What’s On My iPhone: The Expat Edition

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So this is a pretty cliché and unoriginal trick of the bloggers, but it’s one I’m strangely fascinated by. However, I never thought I’d actually do one myself, because as much as I (thought I) loved my phone, I didn’t really feel I could offer that much to the discussion. It’s just a phone, y’know? But then I moved to Madrid, and my phone somehow became so much more than a phone. Wow, this sounds so lame. But it’s true. And it’s still true almost eight months later. I honestly have no idea how the expats of the past lived without smart phones. So here’s ten of the apps that I think make expatriate life not only livable, but more enjoyable.

  1. WhatsApp: I originally downloaded WhatsApp before I left for Spain so I could text my parents, little did I know how much Spain actually loves it. It’s especially useful when you first arrive in a new country, ‘cause you’re bound to meet people who put off buying a sim card for months and months who you can only communicate with when they’re within WiFi range (don’t be that person, no one wants to be stuck waiting for 40 minutes not knowing if you’re dead or not).
  2. Weather: I never used this app in the UK, in fact it was relegated to a little folder of ‘boring apps’ chilling on my last page. But almost eight months in and it’s still hilarious for me to screenshot the weather in the UK and the weather here, and send them to my mother with laughing emojis. ESPAÑA!
  3. Citymapper: Definitely my favourite and most used app, Citymapper has saved me more times than I care to count. It tells me how to get anywhere around the city, so I can pick the fastest route. Or in my case, ‘weeeeell… I could walk the 15 minutes… but it’s only two stops on the Metro…’. And it’s only gotten me lost maybe two times. Yay.
  4. Citymaps: Yes, this is a different app. A newer addition to my collection, but still an equally important one. This is pretty much if Google Maps and Pinterest had a baby. It tells you recommended places around you and lets you read user reviews (which are sometimes in English). Always useful when you’re just dying for a café con leche in a new part of the city.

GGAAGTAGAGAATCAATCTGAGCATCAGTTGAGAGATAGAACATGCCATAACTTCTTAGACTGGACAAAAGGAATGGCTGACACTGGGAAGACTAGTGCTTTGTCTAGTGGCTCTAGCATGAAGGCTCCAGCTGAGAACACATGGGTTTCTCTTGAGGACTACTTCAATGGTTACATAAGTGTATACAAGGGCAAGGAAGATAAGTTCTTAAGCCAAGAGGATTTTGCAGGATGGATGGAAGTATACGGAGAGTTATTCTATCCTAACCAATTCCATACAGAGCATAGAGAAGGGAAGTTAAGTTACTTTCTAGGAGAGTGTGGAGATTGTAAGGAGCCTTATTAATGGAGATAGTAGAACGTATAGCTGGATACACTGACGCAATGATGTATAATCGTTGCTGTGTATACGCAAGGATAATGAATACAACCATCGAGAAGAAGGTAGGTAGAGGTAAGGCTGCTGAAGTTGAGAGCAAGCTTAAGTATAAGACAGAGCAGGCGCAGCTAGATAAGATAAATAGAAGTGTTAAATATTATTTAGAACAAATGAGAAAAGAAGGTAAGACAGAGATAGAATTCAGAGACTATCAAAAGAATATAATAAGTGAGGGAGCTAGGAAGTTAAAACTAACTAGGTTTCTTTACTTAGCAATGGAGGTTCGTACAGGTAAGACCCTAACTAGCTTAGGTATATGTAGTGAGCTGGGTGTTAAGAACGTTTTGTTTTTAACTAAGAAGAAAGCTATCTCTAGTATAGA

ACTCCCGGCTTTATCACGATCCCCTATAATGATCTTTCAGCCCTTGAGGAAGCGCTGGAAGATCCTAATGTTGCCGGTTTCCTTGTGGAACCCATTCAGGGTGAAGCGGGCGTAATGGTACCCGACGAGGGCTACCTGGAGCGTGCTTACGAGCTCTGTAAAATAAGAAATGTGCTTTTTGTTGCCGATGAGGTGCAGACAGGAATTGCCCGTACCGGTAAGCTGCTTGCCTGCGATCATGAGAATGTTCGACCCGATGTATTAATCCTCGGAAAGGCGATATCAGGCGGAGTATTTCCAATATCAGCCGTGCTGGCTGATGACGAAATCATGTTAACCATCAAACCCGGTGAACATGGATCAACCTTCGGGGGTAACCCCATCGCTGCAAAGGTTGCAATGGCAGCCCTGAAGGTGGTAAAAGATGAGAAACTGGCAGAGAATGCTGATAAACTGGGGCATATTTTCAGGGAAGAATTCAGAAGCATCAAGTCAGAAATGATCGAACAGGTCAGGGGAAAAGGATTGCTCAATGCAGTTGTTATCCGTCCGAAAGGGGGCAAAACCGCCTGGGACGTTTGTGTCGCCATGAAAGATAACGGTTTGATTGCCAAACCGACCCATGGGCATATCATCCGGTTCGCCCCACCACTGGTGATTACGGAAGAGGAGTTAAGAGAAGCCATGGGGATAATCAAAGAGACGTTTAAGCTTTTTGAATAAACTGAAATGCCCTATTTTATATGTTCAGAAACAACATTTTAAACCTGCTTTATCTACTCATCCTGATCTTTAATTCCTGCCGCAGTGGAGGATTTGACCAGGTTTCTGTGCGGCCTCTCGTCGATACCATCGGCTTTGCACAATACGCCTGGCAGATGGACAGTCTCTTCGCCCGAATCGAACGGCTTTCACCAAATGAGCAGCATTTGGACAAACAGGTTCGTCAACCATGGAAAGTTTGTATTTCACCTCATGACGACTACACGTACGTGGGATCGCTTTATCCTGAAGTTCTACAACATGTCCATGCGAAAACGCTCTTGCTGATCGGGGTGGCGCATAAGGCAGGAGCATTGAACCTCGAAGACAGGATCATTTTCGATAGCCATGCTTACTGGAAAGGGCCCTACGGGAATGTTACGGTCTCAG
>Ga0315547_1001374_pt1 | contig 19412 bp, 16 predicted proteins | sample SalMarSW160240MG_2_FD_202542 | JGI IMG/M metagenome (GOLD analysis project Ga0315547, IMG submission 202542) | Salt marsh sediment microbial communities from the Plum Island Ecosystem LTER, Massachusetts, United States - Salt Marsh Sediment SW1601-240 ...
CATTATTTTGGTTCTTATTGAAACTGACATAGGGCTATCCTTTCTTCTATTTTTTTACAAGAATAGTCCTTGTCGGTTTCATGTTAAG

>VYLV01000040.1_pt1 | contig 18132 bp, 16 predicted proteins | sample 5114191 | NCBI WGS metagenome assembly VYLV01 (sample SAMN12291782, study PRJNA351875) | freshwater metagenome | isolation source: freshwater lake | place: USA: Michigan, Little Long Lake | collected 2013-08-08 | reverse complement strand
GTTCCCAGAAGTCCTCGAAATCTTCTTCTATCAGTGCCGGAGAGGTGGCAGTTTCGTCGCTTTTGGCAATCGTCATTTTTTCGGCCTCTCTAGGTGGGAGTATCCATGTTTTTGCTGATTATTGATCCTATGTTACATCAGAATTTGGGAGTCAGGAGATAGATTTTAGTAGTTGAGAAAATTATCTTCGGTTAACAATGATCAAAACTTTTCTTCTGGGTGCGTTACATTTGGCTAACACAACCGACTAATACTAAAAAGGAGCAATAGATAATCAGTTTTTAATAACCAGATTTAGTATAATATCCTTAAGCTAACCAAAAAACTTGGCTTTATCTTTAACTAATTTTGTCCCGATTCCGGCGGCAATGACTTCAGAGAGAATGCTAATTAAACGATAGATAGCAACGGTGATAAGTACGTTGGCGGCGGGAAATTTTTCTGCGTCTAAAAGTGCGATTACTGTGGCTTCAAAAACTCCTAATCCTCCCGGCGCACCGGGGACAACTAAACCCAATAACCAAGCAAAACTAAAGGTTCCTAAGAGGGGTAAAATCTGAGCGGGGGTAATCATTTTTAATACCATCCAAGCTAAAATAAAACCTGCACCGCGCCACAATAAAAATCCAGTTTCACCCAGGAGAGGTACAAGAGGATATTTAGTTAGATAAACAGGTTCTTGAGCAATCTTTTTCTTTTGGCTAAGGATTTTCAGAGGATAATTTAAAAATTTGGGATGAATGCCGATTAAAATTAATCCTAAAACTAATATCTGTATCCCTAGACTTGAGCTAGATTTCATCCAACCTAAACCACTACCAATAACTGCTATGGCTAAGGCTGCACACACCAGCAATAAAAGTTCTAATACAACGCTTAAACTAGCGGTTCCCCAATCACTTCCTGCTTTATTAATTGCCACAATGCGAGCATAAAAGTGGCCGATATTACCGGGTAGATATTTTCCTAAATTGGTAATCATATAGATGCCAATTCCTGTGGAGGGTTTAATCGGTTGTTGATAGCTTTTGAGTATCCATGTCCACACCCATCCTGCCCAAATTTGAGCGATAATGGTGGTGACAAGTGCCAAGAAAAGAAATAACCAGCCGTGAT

5. Instagram: Because how else would I make everyone from back home super jealous of my cool Madrid life? (Only joking. Kind of.) Related apps I recommend are VSCOcam and Afterlight, because as much fun as I’m having in Madrid, you can’t doubt that everything’s better with a filter.
  6. Google Translate: Moon of my life, my sun and stars. Most commonly used in supermarkets when I’m trying to figure out if there’s meat in whatever I’m holding. The new camera scan feature is one of the best things to ever happen to me… even if it means I’m getting lazier with my language learning. Speaking of…
  7. Cat Spanish: I’ve probably downloaded every Spanish language app in the app store at some point, but none of them ever worked for me (the only thing I remember from Duolingo is ‘the penguin reads the newspaper’. So useful). Maybe it’s because of my deep-rooted love of LolCatz, but this app just clicked with me. And I’ve learnt more with this than any other language learning app. Or even GCSE classes. Cats are magical, guys.
  8. Pacer: Strangely enough, moving abroad and exploring a new city (and not spending all my time in bed watching Netflix) has made me a teensy bit healthier. Pacer is pretty much a pedometer that tracks your steps in a neat little graph and pits you against your Facebook friends… and I am a highly competitive person. Most of my days now end with rage if I don’t make 10,000 steps (and sometimes frantic pacing around the apartment to bring my score up). But it’s all in the name of health so it’s okay.
  9. Goodreads: I read a measly nineteen books last year. For an English Literature graduate, that’s embarrassing. So I set myself a goal to read forty books in 2015, and with my new fifty minute commute to work, this should be a breeze. However, I don’t trust myself. So I publicly marked this on the Goodreads reading challenge to shame myself into completing it. Also, using the app to rate a book when I finish it is strangely therapeutic.
  10. SAM: More of a serious one here, but one I’d still like to talk about. When I was regretting taking on a second internship and cutting down my classes, my anxiety was the worst it’s been since 2013. SAM is way to deal with anxiety and panic attacks, and it really did help me. Whether the breathing exercises were actually calming me down, or I was just distracting myself, I credit this app with me getting to sleep some nights. Expat life is amazing, and I’m all for moving abroad to escape your problems, but sometimes they catch up with you, and this is a good way to help when you’re awake at 3AM. And if I’d have listened to my panic attacks and given up and moved home, I wouldn’t be here now, with a job I enjoy and time to leisurely write blogposts on a sunny Spanish Saturday afternoon.

So wherever you are in the world, I hope these apps help you as much as they help me in Madrid. And if anyone has any tips for new apps to download, let me know! Even though I’m scarily low on space right now. It might be time to reevaluate my need for Robot Unicorn Attack.


Author: Rosanna Parrish

Brit exiled in Spain.

One thought on “What’s On My iPhone: The Expat Edition”

  1. How did expats in the old days live without smartphones. It was easy; we lived like the natives. Whenever your smartphone is turned on you’re not exactly an expat. You’re still back in Leeds.

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